The mothers of three U.S. hikers held in Iran without charges for nearly two months have written a letter to President Mahmoud Ahmadinejad, asking him to bring their children with him when the United Nations General Assembly convenes in New York City this month.
"We respectfully ask with humility to bring our children back. We miss them," Bauer's mother, Cindy Hickey, told "Good Morning America" today. "We know he's a father, too, so he can understand the absence and the hole this has left in our heart."
In the letter, delivered to the Iranian mission to the United Nations, they wrote: "Mr. President, we implore you to bring Shane, Sarah and Josh with you when you visit our country next week to address the General Assembly of the United Nations. Nothing would delight us more than to embrace our children and to express to you, in person, our profound gratitude for the kindness of the Iranian people."
Hickey, Shourd's mother, Nora Shourd, and Fattal's mother, Laura Fattal, reiterated that if their children crossed into Iran, they did so accidentally and with no malice.
"Please accept our regrets for any inconvenience or misunderstanding this unfortunate incident may have caused," they wrote in the letter.
"It just feels like Sarah's a million miles away," Nora Should told "Good Morning America."
"Our lives are on hold."
The mothers said the United Nations' General Assembly would be the perfect time for Ahmadinejad to show compassion for their children.
"It is a time where we applaud the peace and friendship among nations," Laura Fattal said.
The three hikers -- Bauer, 27, a freelance journalist; Shourd, 30, a writer and teacher; and Fattal, 27, an environmental worker -- were last seen July 31 as they set out for a hike in the mountains in the Kurdistan region of the country.
"It was inadvertent if they did stray into Iran," Nora Shourd said. "They're good hikers. They usually know where they're going."
Although the State Department has warned Americans about the risks of visiting that part of the world, Fattal's brother Alex said the Kurdistan area actually has a burgeoning tourist economy: The region is famous for its pistachio trees and stunning waterfalls.
Fattal originally traveled to the area to learn more about his family's roots. His father, Jacob Fattal, was born in Iraq. His mother said she worries about his day-to-day activities and how he's faring in captivity.
"Are they being fed? Does he shower?" Laura Fattal asked. "Where is he sleeping?"
Shourd, although originally from California, had spent time working in the Middle East.
"They're meticulous planners," Chris Rapp, Shourd's brother, said last month. "Typically, they're very careful about where they are and what they're doing."
Nevertheless, the hikers unknowingly strayed into Iran, near the Iraqi border town of Ahman Awah, and were taken into custody.
Family members of the hikers told "Good Morning America" last month that the area is heavily wooded with few markings that would indicate the exact location of the border.
"There's not like a big sign saying, 'You're about to go into Iran,'" Shannon Bauer, Shane Bauer's sister, said.
A fourth hiker, Son Mockfessel, had made the fateful decision to stay at the hotel because of a cold.
As his friends were being apprehended, Mockfessel received an urgent phone call from them, saying, "We're surrounded."
At the time of their arrest, Iran's state TV said that the Americans were arrested for "illegal entry into Iran from Iraq's Kurdistan region."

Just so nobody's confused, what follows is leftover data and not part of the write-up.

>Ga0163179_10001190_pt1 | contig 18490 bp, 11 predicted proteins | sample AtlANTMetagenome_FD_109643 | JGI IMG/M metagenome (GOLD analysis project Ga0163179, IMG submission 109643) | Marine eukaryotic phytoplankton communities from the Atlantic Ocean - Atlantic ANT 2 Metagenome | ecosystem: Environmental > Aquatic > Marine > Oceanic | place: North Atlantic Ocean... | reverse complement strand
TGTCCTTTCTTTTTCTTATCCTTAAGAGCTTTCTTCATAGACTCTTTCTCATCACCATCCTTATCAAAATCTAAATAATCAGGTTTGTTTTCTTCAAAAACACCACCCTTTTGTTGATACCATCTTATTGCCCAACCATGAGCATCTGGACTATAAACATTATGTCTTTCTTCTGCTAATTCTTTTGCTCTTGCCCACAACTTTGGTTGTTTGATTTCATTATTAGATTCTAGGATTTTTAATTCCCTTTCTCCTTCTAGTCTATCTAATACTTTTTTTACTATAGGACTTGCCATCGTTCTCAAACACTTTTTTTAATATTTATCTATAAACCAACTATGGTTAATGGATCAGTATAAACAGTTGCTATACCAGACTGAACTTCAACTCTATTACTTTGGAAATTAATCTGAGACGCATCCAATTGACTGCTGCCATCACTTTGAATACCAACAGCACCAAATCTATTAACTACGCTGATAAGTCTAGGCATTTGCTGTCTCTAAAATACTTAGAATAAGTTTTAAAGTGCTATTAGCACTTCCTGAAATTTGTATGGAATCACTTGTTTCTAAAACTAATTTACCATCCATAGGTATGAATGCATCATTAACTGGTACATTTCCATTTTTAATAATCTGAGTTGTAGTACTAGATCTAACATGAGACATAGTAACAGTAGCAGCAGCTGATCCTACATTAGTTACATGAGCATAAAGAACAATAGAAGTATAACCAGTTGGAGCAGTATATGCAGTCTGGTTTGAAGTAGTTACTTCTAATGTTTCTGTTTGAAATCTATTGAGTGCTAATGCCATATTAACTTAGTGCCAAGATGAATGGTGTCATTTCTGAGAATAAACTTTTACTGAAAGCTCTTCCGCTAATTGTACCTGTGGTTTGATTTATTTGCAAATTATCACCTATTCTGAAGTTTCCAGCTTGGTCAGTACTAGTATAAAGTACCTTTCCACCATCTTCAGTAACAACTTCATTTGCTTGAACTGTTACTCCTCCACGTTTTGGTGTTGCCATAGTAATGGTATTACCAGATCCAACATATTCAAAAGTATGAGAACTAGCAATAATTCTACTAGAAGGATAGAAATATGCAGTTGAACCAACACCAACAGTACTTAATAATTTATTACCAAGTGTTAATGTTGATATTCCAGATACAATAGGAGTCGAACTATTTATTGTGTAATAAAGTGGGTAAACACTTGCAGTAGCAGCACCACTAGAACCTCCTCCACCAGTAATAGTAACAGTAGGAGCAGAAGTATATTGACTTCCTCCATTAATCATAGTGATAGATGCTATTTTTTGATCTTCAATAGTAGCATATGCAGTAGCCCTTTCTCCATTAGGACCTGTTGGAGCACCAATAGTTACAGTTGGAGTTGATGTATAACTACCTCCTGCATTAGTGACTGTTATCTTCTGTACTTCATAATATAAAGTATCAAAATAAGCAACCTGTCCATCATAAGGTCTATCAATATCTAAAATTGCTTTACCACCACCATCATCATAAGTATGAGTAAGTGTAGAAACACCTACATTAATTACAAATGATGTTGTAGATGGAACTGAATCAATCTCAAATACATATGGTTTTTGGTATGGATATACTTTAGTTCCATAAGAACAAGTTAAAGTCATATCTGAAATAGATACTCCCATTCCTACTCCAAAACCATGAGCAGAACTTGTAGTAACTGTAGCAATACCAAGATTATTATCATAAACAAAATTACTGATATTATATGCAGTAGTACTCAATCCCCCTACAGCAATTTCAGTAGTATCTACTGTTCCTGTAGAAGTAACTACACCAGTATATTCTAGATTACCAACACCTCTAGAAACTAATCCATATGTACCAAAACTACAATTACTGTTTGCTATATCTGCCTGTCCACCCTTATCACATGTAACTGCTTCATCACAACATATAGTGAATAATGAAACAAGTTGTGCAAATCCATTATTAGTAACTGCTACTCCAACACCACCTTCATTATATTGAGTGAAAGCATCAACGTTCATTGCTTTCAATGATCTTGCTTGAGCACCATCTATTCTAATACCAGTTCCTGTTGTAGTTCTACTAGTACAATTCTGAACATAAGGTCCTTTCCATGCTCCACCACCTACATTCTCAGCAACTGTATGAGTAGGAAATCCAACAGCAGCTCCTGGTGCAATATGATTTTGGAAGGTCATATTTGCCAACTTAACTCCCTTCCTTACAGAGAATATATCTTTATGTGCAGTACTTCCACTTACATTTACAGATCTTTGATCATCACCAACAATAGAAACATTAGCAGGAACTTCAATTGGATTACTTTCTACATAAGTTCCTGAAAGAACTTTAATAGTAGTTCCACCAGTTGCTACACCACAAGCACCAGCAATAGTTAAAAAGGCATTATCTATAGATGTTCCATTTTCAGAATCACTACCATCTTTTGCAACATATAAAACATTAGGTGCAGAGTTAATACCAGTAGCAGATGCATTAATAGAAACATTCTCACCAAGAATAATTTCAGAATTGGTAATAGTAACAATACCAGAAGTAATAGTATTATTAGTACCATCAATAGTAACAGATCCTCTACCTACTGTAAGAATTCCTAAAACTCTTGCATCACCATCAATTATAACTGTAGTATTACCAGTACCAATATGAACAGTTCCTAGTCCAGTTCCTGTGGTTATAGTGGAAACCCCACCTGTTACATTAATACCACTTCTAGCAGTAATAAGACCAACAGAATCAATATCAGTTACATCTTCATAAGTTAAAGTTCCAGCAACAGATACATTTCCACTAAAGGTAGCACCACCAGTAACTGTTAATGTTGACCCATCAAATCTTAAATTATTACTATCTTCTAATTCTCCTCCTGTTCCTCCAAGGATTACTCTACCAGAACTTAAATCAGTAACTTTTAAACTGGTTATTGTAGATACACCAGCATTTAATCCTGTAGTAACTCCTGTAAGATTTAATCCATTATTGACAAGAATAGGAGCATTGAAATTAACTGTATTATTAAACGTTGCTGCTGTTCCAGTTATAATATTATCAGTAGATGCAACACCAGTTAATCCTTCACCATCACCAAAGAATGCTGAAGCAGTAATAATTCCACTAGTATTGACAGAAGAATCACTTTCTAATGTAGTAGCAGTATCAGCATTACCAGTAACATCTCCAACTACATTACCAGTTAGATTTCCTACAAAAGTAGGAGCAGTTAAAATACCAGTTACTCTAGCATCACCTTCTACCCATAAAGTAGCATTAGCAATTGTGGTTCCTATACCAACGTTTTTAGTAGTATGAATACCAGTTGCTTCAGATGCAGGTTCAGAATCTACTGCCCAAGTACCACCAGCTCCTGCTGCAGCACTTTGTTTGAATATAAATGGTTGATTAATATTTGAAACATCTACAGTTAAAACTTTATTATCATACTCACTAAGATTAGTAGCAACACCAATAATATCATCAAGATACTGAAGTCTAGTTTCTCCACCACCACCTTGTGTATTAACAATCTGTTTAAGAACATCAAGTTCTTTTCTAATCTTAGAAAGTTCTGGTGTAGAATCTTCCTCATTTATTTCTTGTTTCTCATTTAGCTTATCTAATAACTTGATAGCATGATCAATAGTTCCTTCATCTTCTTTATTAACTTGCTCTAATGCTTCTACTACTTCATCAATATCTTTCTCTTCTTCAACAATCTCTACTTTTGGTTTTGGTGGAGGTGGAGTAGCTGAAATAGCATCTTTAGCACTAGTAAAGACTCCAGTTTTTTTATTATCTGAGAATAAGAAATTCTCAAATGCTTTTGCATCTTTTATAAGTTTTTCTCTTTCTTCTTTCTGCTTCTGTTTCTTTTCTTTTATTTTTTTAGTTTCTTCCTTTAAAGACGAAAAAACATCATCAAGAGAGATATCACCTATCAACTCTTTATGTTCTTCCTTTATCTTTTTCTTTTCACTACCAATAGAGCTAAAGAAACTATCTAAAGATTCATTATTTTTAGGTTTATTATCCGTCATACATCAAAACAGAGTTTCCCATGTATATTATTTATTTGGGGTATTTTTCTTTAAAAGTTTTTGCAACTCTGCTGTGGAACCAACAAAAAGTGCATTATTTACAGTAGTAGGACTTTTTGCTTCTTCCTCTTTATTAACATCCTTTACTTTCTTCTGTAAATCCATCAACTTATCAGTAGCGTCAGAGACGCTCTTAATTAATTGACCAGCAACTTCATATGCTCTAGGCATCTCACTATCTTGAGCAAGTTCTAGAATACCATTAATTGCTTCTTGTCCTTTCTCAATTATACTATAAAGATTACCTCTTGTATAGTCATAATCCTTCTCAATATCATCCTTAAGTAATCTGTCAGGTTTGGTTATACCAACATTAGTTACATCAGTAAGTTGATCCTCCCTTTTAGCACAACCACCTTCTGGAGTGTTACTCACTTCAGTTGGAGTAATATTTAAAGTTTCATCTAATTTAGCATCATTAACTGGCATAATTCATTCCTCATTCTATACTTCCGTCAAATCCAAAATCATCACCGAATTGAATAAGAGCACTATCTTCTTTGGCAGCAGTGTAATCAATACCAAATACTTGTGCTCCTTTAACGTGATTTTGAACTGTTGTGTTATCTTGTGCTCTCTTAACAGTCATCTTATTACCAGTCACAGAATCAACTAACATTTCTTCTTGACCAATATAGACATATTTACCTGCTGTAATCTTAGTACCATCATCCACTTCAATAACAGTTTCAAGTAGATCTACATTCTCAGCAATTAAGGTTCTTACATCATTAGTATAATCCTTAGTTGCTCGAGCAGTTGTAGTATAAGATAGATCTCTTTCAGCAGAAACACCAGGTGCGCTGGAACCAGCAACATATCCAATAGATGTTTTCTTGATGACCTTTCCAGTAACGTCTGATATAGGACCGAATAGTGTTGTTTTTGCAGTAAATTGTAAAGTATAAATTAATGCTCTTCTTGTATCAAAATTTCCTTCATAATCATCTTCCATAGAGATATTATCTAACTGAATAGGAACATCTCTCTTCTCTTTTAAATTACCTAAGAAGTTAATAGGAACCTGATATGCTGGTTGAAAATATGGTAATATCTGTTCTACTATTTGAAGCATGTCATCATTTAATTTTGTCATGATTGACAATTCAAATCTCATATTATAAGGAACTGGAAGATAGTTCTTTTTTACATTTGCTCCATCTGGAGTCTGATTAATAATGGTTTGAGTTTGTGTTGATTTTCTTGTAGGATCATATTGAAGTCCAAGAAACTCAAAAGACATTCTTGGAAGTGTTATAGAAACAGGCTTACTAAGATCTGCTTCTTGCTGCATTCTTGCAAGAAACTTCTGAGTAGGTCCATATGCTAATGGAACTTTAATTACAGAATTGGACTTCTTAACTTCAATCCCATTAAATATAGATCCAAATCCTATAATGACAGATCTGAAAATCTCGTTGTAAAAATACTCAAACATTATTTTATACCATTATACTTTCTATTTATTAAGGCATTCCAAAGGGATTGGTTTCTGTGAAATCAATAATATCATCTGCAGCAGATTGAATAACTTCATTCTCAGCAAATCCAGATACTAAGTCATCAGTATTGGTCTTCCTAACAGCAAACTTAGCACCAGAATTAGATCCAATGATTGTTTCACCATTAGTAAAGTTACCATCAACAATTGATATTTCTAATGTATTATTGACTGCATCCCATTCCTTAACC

Iranian authorities said the hikers ignored warnings from Iranian guards.
The fate of the three Americans may have been complicated by a report by the Iranian Fars News Agency quoting an Iraqi police commander, Anwar Haji Omar, as saying that the captured Americans are CIA agents.
A State Department official called the spying suggestion ridiculous.
In early August, the hikers were moved to Tehran and the Iranian foreign ministry blocked Swiss diplomatic efforts being made on behalf of the United States, refusing to allow consular access to the hikers or even to disclose their location.
Throughout the ordeal, family and friends have remained optimistic, creating a Web site to tell the story of Bauer, Shourd and Fattal and to keep the world informed of their situation.
"Every day when I wake up, it's the first thing I think about, but nothing yet," Shannon Bauer told "Good Morning America" last month.
The arrests prompted comparisons to the two U.S. journalists, Euna Lee and Laura Ling, captured by North Korea earlier this year after walking across the border from China. It also comes on the heels of the detention of U.S. journalist Roxana Saberi earlier this year. Saberi was accused of spying but was later released.
As with Saberi's case, this incident highlights the troublesome relationship between Iran and the United States. The two countries haven't had diplomatic ties in the past 30 years and while President Barack Obama has said his administration is open to talks with his counterpart, Ahmadinejad, the relationship has yet to progress.
In July, Iran's outspoken leader pointed the finger at the West and the U.S. government for fomenting unrest following its contested election, which created a series of violent protests and clashes. Iran has also accused the United States of fostering unrest in Iranian Kurdistan, just across the border from northern Iraq.
Some say that the hikers' arrest and accusations of spying are clear indications of Iranian attitude to the United States.
"How the Iranians treat them is going to be a message to President Obama and the U.S.," Elliot Abrams, a senior fellow at the Council on Foreign Relations, told ABC News last month. "If they start talking about spying and start talking about needing to investigate and this thing runs into days and then weeks, that's a very serious message that they don't want better relations with us."